Thanks,
BN

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curse_583

Hi JT,

I was just thinking about some of my frustrations regarding this issue and two things that hadn’t yet come to mind did.

1. Escapes
Many hearing people here, even ones who are very skilled in ASL, have difficulty signing all day and feel the need to speak English as a way to escape, to have a moment where they can feel themselves. This can be true of any person in another culture, or if they moved to china spoke Chinese all day, they may need some times where they speak English. So, when hearing people live on campus with only hearing people they treat their room as “the escape.” They feel their room is the only place where they can be themselves. I think that anthropologically this makes a lot of sense.

2. Hearing Culture Conflict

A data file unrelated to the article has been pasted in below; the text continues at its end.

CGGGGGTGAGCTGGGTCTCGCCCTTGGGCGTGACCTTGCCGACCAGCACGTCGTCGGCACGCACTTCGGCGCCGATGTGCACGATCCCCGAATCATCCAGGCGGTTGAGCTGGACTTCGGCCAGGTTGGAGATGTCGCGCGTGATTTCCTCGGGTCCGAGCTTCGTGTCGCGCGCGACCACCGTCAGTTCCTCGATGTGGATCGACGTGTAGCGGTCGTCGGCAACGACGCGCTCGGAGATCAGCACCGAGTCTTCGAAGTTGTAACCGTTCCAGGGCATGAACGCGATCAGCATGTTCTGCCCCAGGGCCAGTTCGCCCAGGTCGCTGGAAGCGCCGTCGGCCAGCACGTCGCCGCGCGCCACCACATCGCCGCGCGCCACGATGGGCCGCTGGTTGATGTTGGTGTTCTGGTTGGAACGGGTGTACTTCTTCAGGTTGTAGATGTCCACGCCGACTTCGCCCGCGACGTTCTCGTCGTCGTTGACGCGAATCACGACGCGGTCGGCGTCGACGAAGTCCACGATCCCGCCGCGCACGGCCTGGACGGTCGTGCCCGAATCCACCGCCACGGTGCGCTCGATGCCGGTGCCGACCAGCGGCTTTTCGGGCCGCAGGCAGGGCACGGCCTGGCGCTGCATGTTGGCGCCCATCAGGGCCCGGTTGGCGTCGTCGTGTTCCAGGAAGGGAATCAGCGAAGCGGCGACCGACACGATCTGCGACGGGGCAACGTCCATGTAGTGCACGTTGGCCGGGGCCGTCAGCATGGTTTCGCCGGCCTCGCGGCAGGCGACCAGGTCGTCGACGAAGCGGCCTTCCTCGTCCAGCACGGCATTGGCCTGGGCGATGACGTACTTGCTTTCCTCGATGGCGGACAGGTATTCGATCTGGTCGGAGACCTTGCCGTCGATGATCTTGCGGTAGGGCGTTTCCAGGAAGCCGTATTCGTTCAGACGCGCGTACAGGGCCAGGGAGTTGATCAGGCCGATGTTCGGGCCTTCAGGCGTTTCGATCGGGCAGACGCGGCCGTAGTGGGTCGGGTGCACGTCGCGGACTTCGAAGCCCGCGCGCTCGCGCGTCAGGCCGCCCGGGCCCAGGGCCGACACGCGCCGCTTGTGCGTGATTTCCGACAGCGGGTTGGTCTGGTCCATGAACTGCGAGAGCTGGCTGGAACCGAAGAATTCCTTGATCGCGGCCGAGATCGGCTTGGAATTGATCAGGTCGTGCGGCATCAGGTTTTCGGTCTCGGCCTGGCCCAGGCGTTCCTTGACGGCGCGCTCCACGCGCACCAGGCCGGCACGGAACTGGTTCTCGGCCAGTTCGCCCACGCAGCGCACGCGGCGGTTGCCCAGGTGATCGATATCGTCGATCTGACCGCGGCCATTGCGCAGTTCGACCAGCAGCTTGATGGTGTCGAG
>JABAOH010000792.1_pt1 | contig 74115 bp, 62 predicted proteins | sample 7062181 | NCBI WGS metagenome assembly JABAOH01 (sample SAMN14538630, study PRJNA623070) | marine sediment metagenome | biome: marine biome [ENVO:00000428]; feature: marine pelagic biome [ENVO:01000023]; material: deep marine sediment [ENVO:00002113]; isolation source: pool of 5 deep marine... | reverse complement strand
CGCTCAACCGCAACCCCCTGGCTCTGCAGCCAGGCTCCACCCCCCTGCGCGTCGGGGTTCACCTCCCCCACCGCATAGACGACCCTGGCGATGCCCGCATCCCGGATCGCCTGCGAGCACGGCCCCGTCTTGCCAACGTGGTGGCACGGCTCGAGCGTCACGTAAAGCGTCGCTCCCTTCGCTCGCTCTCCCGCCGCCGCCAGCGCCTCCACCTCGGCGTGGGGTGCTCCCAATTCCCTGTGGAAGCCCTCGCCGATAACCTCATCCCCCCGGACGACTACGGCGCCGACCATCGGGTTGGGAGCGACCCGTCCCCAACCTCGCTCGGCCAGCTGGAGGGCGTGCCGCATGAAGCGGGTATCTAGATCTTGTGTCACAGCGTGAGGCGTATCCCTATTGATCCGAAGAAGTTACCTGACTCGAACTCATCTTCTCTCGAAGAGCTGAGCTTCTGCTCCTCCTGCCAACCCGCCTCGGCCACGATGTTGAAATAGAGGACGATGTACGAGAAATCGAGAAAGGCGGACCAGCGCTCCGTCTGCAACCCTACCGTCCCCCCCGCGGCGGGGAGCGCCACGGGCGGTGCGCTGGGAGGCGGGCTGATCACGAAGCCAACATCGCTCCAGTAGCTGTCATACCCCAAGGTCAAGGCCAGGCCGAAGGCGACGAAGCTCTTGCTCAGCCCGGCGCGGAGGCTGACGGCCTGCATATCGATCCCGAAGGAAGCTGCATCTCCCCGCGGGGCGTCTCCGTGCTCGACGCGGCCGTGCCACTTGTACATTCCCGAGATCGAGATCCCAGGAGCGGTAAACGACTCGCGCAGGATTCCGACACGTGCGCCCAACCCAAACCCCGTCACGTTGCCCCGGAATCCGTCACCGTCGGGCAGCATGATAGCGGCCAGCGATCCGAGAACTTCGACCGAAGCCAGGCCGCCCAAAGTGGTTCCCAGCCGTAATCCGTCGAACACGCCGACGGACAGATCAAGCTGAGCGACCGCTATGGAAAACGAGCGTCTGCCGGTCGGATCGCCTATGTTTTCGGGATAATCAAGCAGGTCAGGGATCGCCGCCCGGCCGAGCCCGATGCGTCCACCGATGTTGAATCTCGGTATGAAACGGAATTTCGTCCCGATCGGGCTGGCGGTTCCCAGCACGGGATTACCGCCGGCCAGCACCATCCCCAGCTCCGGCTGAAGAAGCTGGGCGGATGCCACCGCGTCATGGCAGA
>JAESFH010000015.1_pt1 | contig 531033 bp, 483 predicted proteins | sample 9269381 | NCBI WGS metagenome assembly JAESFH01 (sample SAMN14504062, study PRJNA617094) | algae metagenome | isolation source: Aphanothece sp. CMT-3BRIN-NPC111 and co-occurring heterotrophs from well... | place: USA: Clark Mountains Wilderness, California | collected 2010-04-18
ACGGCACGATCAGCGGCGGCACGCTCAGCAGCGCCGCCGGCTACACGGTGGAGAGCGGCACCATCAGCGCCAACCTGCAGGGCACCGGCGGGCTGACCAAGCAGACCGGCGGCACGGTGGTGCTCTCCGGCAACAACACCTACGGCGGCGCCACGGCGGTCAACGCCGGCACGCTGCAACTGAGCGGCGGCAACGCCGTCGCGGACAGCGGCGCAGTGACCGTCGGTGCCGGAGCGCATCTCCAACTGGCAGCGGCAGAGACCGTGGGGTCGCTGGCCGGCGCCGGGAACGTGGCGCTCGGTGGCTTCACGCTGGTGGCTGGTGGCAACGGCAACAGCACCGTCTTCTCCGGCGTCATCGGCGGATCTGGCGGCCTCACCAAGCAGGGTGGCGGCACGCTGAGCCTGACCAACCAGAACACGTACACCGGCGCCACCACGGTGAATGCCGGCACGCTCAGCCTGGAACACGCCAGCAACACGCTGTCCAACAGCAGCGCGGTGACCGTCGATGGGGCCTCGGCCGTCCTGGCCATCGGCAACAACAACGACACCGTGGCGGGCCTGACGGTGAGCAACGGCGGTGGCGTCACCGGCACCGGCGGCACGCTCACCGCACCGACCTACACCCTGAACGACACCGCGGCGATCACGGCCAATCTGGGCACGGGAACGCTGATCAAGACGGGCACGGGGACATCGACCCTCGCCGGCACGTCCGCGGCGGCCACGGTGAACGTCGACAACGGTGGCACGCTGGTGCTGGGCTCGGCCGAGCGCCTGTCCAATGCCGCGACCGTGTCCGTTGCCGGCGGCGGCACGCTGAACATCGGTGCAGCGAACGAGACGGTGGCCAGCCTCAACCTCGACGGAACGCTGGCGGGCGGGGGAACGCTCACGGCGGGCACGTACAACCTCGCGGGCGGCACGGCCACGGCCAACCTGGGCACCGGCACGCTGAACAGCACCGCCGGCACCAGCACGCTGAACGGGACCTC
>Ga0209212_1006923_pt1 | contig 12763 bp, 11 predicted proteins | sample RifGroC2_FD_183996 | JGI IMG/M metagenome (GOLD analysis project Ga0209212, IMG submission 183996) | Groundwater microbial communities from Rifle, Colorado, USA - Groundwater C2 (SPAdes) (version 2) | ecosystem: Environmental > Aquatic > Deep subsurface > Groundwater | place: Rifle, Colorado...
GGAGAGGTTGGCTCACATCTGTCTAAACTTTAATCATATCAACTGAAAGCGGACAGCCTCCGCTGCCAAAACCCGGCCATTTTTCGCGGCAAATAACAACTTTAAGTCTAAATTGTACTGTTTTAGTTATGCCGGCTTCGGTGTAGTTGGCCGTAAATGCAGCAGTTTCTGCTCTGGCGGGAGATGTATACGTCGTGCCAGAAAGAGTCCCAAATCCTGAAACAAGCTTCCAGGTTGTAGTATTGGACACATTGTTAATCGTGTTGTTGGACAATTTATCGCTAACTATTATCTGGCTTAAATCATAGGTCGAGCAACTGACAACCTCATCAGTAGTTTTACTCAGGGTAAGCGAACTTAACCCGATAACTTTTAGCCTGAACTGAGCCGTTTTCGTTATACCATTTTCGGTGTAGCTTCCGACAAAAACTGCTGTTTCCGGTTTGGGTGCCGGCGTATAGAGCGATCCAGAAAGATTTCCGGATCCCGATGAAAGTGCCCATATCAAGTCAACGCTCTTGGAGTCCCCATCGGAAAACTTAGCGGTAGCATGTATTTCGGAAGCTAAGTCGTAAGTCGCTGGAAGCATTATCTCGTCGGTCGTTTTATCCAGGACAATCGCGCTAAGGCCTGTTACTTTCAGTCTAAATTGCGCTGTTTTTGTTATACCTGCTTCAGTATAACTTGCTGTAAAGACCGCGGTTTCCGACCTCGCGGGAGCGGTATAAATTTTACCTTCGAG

However, this becomes a problem when the entire suite is hearing because then the suite allows hearing culture to take over which can be a problem for someone like me who does not feel the need to participate in hearing culture. Hearing people behave certain ways in hearing environments because of their hearing and there are also certain manners that accompany that. As a hearing person who does not feel like I need a “break from using ASL” I don’t have the ability to only sign in a suite where everyone speaks because it is considered very rude in a hearing environment for someone to speak to you and for you to not speak back if you have the ability. In doing so i would be rejecting their right to speak which they do have in their own bedroom without deaf people around. This creates a culture conflict amongst hearing people on the campus because how their hearing culture exists changes, and it affects the way ASL exists in Gallaudet when there are all of these pockets of hearing culture due to the fact that there is such a concentration of hearing people in the graduate school.